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The costs of addiction

The costs of addiction

The National Survey on Drug Use and Health (NSDUH) indicated that there were approximately 21.5 million people aged 12 or older with a substance use disorder (SUD) in 2014, including 17 million people with an alcohol use disorder and 7.1 million people with an illicit drug use disorder. Addictions result in problems for individuals, their families and their communities, and are a major public health concern. Problems associated with addiction and the related consequences cost millions of dollars each year. Not only are addictions costly for society, but they also impact the individual’s financial resources as well.

Financial costs

The financial costs associated with addiction are extensive. More than $700 billion per year is spent on health care, lost productivity and crime due to the use of tobacco, alcohol and illicit drugs. Overall, health care costs in the U.S. are $166 billion  annually. In addition, nearly one-third of all hospital expenses are linked to hospitalizations, emergency room visits for trauma, and overdoses, accidents and other chronic medical conditions (e.g., cancer, heart disease, liver failure, etc.) due to alcohol or drug use.

Nonmedical use and misuse of prescription medications, including opioids, stimulants and central nervous system (CNS) depressants, further contribute to the economic burden of addiction on society. For example, the abuse of opioid prescription medications costs an additional $72.5 billion per year in medical expenses alone. Indirectly, addiction-related problems burden many other areas of federal and state spending for welfare, unemployment, child abuse, mental health and disability services, housing assistance, and food and nutrition assistance.

The economic impact on employers and businesses is also substantial. The National Center on Addiction and Substance Abuse (CASA) at Columbia University reported that substance abuse compromises workforce productivity and increases business and health insurance costs. In the workforce, employees with substance use problems are more likely to be injured and have poorer job performance. Many people who abuse drugs or alcohol may also have difficulty finding or maintaining full-time employment.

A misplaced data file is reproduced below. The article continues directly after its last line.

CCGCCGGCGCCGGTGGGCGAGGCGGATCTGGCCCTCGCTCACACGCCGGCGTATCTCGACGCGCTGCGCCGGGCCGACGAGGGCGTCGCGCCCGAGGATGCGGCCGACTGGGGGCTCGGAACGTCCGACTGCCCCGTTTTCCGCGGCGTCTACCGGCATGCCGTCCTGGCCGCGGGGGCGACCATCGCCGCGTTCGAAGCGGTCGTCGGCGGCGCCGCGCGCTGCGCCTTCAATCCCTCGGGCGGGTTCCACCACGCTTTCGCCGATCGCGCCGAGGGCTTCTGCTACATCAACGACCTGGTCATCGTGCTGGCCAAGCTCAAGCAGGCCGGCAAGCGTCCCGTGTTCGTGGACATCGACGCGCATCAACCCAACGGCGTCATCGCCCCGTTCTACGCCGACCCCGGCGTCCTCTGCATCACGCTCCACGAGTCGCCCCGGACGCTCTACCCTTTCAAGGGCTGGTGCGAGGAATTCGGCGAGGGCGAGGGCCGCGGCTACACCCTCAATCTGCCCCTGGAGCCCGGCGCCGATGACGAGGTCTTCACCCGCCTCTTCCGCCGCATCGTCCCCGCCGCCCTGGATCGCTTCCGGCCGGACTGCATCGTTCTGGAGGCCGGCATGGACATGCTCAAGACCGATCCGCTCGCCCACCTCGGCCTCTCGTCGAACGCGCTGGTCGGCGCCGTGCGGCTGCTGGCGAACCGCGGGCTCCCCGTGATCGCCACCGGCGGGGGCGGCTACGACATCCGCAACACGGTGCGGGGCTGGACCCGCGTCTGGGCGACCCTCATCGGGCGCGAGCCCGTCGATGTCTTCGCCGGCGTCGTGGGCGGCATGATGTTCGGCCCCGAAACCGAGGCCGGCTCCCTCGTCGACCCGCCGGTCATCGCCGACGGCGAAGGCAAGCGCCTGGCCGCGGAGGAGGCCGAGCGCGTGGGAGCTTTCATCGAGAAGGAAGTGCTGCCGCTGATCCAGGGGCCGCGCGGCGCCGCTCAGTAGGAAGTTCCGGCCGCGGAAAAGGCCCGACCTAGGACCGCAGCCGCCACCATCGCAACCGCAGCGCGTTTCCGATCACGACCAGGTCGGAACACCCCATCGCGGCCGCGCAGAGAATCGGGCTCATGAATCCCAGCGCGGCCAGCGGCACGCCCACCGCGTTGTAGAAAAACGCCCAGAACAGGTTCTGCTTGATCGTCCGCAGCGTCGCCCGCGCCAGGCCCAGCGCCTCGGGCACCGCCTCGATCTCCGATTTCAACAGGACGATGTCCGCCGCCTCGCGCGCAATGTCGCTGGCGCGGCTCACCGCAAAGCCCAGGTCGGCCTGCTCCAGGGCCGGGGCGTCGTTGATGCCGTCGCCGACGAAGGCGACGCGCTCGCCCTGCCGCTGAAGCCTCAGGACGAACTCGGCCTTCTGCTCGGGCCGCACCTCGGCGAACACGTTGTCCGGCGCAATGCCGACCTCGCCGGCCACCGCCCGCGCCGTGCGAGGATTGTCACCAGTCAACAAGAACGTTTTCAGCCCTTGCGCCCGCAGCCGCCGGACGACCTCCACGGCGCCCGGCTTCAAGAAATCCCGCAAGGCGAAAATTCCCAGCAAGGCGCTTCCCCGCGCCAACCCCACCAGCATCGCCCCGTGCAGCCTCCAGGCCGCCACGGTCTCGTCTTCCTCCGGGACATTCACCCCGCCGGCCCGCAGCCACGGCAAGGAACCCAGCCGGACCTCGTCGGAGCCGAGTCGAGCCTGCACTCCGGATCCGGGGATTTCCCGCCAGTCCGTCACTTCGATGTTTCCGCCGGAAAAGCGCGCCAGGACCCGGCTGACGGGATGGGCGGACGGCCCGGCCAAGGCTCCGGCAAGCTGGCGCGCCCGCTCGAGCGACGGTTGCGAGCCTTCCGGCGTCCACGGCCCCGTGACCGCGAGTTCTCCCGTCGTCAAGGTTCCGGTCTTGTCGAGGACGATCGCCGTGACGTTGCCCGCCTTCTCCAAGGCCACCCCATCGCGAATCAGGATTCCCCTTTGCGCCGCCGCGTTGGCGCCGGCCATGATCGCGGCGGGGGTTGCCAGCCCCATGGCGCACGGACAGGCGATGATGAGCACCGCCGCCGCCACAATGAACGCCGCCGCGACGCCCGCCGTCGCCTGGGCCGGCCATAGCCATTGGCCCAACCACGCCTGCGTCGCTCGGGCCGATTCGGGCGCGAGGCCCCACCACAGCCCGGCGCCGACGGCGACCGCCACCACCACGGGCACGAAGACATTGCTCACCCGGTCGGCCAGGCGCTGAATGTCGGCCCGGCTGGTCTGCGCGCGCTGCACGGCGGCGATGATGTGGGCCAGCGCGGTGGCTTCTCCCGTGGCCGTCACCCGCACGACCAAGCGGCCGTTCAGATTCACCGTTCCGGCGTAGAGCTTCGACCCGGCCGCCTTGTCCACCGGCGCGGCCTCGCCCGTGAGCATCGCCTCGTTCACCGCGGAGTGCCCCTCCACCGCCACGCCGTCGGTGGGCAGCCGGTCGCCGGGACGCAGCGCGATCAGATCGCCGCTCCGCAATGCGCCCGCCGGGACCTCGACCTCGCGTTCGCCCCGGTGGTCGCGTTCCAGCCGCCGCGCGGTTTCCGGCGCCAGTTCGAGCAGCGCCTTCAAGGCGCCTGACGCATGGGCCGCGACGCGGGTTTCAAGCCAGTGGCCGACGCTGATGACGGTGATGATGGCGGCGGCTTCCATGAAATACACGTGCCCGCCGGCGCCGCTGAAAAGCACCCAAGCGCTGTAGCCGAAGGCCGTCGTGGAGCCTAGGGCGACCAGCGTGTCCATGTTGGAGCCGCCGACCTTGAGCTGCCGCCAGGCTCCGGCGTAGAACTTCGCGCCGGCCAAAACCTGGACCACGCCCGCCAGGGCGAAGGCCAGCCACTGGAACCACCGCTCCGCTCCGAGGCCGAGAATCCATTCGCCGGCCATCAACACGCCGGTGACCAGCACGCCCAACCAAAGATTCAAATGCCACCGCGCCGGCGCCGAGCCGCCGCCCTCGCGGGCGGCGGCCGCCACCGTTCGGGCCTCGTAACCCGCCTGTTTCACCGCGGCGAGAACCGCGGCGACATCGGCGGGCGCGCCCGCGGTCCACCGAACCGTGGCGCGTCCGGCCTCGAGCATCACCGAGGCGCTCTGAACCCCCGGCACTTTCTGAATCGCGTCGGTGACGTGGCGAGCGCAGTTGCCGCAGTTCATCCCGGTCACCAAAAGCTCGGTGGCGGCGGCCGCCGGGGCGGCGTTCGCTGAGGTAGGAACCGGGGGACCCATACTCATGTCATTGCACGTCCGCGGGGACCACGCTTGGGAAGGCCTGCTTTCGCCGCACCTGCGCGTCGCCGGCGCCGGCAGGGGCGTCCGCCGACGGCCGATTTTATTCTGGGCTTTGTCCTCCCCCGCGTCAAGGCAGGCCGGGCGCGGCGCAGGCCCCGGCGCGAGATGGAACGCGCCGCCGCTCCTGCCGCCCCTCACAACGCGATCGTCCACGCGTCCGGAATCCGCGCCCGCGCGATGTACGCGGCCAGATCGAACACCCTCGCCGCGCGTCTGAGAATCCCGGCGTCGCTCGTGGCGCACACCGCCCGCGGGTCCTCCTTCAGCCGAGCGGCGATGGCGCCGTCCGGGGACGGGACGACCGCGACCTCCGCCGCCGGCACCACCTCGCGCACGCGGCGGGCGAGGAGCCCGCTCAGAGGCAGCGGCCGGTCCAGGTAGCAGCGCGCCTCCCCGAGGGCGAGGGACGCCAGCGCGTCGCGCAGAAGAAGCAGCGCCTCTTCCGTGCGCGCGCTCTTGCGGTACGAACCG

Appropriate treatments provided to patients with addiction help to reduce the impact of addiction on society as a whole. The economic benefits of treating substance use disorders include reductions in incarceration, health care and social costs. The NIDA reported that every dollar invested in addiction treatment programs saves $4 to $7 due to reduced drug-related crime, health care costs, law enforcement and other criminal justice costs.

Personal costs

Maintaining an addiction is expensive. The cost of purchasing drugs, alcohol and cigarettes add up and, over time, can become unmanageable. In addition to the cost of sustaining an addiction itself, the behavioral, physical, legal and social consequences can be costly for the individual as well. Substance dependence is associated with increased intentional (e.g., domestic violence, sexual assault) and unintentional (e.g., car accidents, falls, burns, drowning) injuries, which can contribute to financial problems due to high medical expenses.

Loss of work productivity, absenteeism and poor work performance associated with the person’s alcohol or drug use can contribute to unemployment and other financial problems. In addition, the legal consequences associated with addiction, including arrests and incarceration for driving while intoxicated or under the influence, can increase insurance rates and result in hefty legal fines.

Addicted people have a high risk of morbidity and mortality. In fact, addictions can cost these individuals their lives. Alcohol misuse is the third leading cause of death in the U.S., and drug-related deaths have also doubled in the last 40 years. Furthermore, the prolonged use of alcohol and drugs contributes to serious and chronic health problems such as organ damage, certain cancers and diseases, and increased risk for infections such as human immunodeficiency virus (HIV) and hepatitis C. According to the National Institute on Drug Abuse (NIDA), alcohol-related cancer, liver cirrhosis and injury are responsible for 1.5 million deaths worldwide and 51.9 million potential years of life lost. The cost of hospital visits and medical treatments can further contribute to an addicted person’s economic instability.

The Sovereign Health Group provides evidence-based treatments for mental health disorders, substance abuse and addiction, and co-occurring conditions. For more information about substance dependence or about treatment programs at Sovereign Health, please contact our 24/7 helpline.

Written by Amanda Habermann, M.S., Sovereign Health Group writer


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